As a Southern, I was massively perplexed by the 2012 election.
Here the South was, cheering on Mitt Romney … a wealthy Northeasterner with absolutely no understanding of Southern tradition or culture.
Sure, Romney tried to pretend like he was “Southern.” He was a NASCAR-loving regular Joe, remember? His exact quote, of course, was "I have some great friends who are NASCAR team owners."
Then remember in March when Mitt Romney turned his Southern charm way up, even talking like regular folk?
Romney could have said or done whatever he wanted — worn a Yankees hat to a Braves game, drank unsweet tea, asked a Waffle House employee where the nearest IHOP was — for whatever reason Southerners rode the Romney train unconditionally. The South holds powerful conservative views, of course. But here they were rooting for a candidate that had *absolutely* nothing in common with them.
- He was a Northerner
- An über rich Northerner
- A moderate Republican
- A Northerner
Romney was expected to win big in the South. There is, after all, a huge Republican presence in the region. Democrats are more or less rare breeds, and the ones who do exist in the region are know as Blug Dogs — conservatives who are only really Democratic in name. Currently, there are only two Democratic governors in the South — Mike Bebee of Arkansas and Steve Beshear of Kentucky. Those are also the only two Southern states in which Democrats control one or both of the state legislatures. The rest of the South, politically, is as red as Crimson Tide — the Alabama football variety.
Or is it?
The absolutely shocking things we learned from the 2012 election are that 1) Romney probably lost because he lost the South and 2) Republicans can’t count on the South to deliver wins anymore.
Barack Obama in his route to re-election won Virginia and Florida … and narrowly missed victory in North Carolina. This is, by the way, the massively-socially conservative ultrasound abortion law Virginia and anti-gay marriage North Carolina, btw.
As Douglas Blackmon wrote in the Washington Post, Obama “polled as well in Georgia as any Democrat since Jimmy Carter, grabbing 44% of the vote in deep-red South Carolina and just under that in Mississippi — despite doing no substantive campaigning in any of those states."
Blackmon notes that the five states that hug the Atlantic coast from Virginia to Florida together hold 82 of the South's 160 electoral votes. "A combination of a growing black population, urban expansion, oceanfront development and in-migration from other regions has opened up increasing opportunities for Democrats in those states."
As the Daily Beast put it colorfully: The red flag for the GOP — black growth turning coastal South purple.
County-level election results from November 6 show a South that isn’t as red as many politicians and pundits believe, showing a strikingly purple region. In some places, like central Mississippi, central Alabama, central Georgia, central South Carolina, and well into North Carolina … there is more blue than there is red.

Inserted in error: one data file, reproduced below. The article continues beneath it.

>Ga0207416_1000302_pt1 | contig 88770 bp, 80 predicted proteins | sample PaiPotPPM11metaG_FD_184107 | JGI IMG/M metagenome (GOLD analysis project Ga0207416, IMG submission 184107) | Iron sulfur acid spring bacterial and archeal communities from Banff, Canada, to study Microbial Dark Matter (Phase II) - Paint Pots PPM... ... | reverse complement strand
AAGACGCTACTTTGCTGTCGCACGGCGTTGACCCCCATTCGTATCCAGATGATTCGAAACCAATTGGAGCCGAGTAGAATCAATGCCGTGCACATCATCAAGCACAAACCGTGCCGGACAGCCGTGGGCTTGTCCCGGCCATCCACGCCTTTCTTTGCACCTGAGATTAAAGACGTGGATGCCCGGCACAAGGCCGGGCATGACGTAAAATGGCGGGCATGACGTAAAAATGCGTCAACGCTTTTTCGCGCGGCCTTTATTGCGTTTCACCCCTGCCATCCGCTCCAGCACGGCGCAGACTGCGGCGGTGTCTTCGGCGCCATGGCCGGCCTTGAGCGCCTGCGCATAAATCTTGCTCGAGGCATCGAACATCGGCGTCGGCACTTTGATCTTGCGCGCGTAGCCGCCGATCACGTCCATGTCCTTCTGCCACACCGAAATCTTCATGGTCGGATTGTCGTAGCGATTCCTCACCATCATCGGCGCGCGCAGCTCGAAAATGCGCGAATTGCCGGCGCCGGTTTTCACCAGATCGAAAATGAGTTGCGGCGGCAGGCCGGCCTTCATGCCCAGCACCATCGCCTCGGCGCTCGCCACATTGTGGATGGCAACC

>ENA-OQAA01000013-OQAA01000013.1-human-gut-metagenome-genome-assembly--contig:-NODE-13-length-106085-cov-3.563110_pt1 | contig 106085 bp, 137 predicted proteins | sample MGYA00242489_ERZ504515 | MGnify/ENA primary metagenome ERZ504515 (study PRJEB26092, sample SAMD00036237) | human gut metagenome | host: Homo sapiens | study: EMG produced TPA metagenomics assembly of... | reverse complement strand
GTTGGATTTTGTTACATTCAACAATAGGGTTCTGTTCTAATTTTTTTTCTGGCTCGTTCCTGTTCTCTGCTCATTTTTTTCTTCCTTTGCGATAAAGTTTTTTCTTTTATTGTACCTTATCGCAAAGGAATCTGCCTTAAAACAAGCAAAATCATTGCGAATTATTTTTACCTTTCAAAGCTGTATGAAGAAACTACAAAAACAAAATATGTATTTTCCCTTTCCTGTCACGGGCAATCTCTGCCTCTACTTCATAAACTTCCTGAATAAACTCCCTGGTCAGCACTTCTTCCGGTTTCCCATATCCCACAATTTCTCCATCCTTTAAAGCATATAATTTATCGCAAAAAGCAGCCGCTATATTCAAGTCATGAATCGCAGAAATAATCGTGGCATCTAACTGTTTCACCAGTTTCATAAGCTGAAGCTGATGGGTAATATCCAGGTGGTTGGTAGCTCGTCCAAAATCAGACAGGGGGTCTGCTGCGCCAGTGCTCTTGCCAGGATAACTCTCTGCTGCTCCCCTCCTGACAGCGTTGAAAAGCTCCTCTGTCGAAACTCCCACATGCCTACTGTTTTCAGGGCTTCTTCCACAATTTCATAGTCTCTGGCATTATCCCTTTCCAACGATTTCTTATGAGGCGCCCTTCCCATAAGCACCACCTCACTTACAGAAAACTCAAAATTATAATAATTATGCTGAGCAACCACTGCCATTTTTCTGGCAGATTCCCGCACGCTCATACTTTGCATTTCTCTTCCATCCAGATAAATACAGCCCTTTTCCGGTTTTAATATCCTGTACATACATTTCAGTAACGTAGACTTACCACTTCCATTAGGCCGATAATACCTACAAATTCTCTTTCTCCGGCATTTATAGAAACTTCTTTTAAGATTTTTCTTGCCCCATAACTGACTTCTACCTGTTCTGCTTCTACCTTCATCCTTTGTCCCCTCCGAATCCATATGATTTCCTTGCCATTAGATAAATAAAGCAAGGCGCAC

The images are striking. Here is a map of U.S. counties, colored red and blue to indicate Republican and Democratic majorities respectively:
Sure we learned that the Latino population in election 2012 was more critical than we thought, swinging the election for Obama. We learned that young people — who were berated as lazy and unenthusiastic before the election — came up big for Obama.
And we learned that the South isn’t the Republican stronghold we thought it was — and may even swing Democrat in the next big elections in 2014 and 2016.
Imagine: the next Republican presidential candidate could realistically lose Florida, South Carolina, North Carolina, and Virginia in 2016.
"Georgia is an achievable target for Democrats in 2016," said Atlanta Mayor Kasim Reed, a frequent Obama surrogate during the campaign.
It makes total sense for the South to go Dem.
I mean, the South gets massive amounts of federal money and benefits hugely from federal social programs. As AddictingInfo.org reported in September, red states are the biggest welfare states. “Contrary to popular belief, those who make the most noise noise complaining about Federal spending and the programs said spending support, are in fact the same people who collect those Federal dollars and who coincidentally don’t want to give up the programs. “
Then there is the military … there are significant U.S. military installations throughout the South, including South Carolina, North Carolina, Florida, Georgia, and Kentucky. The Obama administration has been a huge proponent of the military in recent years (especially among veterans) — more so than the cut, cut, cut Republicans.
Drink this little tidbit up: "In every Southern state except Louisiana, the population of African Americans grew substantially faster than that of whites over the past decade. The growth is fueled by black retirees from the north and rising numbers of young, well-educated blacks in prosperous cities such as Atlanta, Norfolk, Charlotte, and Charleston, S.C."
The changing demographics of the South — from surge in Latinos to African Americans — is changing politics as usual in America.
Republicans may not be able to count on this region for unconditional support moving forward.